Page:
Generally this is a fairly standard process of removing potentially damaging coverings, recording any information on the original wrappings in the catalogue description, and repackaging into nice new acid-free folders.

Files as they came to us - wrapped in 'scrap' paper!
With Francis Johnson we hit a bit of a stumbling block. When we took in the collection it looked like the majority of the files were wrapped in scrap drawing paper, held together with sticky tape. Whilst tape is not ideal, it was on the outside of a covering that would eventually be disposed of and which had no integral value as part of the file contained within.

However… once we got to the first file wrapped thus, it was found that the ‘scrap paper’ was actually a plan and elevation drawing relating to another project for which we also had a file. I hoped that this was a copy of a drawing already included in the relevant file but this was not the case. I checked a few more of the files and found a similar situation.

So we were then faced with a dilemma. We needed to unwrap the files without damaging the tape covered wrappings and also find a way of recording that there were additional plans, not part of the actual project files. Part of the solution to this seemed to be to note in the catalogue description that the file had originally been wrapped in a plan relating to another project and to give a cross reference to the relevant project file (and vice versa).

File wrapper before preservation treatment (plan and elevation
drawing of cottages at Langton, North Yorkshire, for Lord Barnard)
We also had to deal with the potential damage to the plans. To have our conservator open each file would have been impractical to the cataloguing process and time consuming. After discussion with the conservator we decided the best thing to do would be to carefully score the tape open so as not to damage the paper. This would allow us to open the wrappers without damaging them further. Once removed, the wrappers, as you can imagine, were creased, torn, had tape adhered to them, and were dirty from having been used as covers.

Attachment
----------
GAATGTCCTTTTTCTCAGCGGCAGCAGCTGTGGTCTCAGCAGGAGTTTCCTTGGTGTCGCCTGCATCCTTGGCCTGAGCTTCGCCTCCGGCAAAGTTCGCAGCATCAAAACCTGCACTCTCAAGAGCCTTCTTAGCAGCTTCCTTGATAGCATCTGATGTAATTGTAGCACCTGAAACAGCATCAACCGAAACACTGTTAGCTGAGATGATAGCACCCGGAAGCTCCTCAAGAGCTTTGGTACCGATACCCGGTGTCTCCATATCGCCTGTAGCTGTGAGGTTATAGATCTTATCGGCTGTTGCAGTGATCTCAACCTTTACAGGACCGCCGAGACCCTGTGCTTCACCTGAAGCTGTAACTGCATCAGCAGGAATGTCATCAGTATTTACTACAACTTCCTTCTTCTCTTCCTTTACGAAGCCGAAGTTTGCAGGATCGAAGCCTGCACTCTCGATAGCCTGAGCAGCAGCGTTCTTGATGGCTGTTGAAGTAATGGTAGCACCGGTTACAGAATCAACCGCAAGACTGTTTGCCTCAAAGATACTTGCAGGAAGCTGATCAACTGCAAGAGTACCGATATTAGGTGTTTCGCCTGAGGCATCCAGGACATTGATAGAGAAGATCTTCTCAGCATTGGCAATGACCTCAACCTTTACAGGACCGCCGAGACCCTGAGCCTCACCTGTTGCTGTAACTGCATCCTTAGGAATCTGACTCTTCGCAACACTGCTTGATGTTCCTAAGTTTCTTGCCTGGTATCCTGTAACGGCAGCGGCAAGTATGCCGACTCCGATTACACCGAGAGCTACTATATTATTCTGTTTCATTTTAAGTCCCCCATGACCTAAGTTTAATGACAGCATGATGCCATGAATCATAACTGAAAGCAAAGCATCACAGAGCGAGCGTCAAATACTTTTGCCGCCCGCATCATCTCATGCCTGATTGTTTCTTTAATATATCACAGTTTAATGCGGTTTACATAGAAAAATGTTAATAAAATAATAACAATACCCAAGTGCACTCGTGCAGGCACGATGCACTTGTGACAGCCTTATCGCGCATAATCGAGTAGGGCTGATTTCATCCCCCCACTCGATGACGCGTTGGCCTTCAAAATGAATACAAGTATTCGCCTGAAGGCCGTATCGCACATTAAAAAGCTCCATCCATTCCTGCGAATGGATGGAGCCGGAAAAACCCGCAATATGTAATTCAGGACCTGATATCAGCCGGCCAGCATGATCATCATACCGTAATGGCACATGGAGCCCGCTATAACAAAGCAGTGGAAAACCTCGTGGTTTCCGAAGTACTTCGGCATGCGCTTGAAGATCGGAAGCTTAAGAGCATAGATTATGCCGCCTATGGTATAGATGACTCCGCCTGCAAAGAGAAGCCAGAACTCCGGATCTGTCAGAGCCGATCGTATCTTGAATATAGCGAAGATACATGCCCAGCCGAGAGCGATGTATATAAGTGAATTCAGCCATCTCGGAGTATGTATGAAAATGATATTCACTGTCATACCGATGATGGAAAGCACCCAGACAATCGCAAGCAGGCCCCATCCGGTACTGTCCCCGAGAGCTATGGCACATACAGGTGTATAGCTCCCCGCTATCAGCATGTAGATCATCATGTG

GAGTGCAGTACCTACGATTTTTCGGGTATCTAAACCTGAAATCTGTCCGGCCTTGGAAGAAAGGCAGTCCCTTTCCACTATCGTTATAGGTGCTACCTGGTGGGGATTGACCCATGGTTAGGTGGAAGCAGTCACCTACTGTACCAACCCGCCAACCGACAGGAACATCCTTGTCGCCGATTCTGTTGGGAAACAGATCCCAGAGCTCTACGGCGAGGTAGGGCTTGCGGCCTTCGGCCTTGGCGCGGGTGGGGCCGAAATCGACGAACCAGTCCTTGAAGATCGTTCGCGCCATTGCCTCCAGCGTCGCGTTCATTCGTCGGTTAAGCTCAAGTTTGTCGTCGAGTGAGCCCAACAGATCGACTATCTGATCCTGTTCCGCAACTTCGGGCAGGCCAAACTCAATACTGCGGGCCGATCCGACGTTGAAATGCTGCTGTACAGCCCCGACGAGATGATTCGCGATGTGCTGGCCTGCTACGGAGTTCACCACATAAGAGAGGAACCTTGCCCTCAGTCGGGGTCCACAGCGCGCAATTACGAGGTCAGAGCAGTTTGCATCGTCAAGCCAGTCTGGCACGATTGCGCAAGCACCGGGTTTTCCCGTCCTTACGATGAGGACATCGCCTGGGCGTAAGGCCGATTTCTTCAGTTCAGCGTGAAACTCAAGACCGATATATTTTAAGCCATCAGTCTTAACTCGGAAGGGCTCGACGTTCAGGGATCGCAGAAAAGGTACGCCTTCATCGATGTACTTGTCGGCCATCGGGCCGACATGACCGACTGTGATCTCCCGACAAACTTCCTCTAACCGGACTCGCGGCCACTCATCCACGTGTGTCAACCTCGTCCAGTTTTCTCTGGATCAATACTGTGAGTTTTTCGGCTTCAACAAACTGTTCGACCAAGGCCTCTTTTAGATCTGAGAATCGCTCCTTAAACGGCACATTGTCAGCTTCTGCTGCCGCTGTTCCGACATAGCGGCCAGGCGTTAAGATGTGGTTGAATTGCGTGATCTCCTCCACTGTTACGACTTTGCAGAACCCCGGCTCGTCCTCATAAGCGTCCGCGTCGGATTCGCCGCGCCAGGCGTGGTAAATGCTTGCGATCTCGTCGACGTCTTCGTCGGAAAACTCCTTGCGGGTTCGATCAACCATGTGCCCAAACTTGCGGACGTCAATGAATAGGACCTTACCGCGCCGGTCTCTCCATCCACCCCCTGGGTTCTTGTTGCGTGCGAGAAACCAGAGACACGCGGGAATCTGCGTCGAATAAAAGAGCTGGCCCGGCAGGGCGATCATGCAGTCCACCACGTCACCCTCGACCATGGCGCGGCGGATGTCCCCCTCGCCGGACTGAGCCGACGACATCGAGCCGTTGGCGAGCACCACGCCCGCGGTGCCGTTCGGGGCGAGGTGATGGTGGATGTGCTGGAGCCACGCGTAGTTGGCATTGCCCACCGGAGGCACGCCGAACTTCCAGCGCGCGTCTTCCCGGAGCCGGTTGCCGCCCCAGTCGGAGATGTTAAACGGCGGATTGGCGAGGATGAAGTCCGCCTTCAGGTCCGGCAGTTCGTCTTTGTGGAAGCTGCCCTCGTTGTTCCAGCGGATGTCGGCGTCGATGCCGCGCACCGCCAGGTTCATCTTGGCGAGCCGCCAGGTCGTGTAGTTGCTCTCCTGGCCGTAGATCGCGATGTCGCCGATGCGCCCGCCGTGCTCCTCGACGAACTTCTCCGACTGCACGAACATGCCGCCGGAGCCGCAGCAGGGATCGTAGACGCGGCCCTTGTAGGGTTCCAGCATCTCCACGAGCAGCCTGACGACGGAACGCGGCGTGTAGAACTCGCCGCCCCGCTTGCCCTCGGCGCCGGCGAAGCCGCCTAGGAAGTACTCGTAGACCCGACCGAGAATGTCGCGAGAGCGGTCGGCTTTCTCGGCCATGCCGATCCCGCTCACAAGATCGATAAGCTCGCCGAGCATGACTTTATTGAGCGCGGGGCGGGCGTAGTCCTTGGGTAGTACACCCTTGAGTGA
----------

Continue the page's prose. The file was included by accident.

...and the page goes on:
File wrapper after preservation treatment (plan and elevation
drawing of Greenacre Cottage, Rudston nr Bridlington)

So they needed conservation treatment to flatten, remove creases, clean surface dirt and remove tape where possible. This was a whole area of work that we had not planned for (pardon the pun!) and we didn’t really have the staff capacity to undertake such work. We decided we could only really do the bear minimum to make them accessible, so over the last few weeks we have started to flatten and surface clean the plans.

Conservator’s Corner… ‘We flatten creased paper by firstly putting them between papermakers’ felts and applying gentle weight. For badly creased papers this process is insufficient. In this case we apply gentle humidity to relax the paper before putting them under weights.’

And the effort has already been worth it. We have found plan and elevation drawings relating to the Earl of Halifax’s estates at Hanging Grimston, the Thornton Dale development for the Joseph Rowntree Memorial Trust, and Somersby House for Lady Maitland. With this rudimentary work we will be able to make these unexpected archives available to researchers when the main project files become accessible at the end of the project.

Claire Weatherall 
Project Archivist

Christine Brown
Conservation and Preservation Manager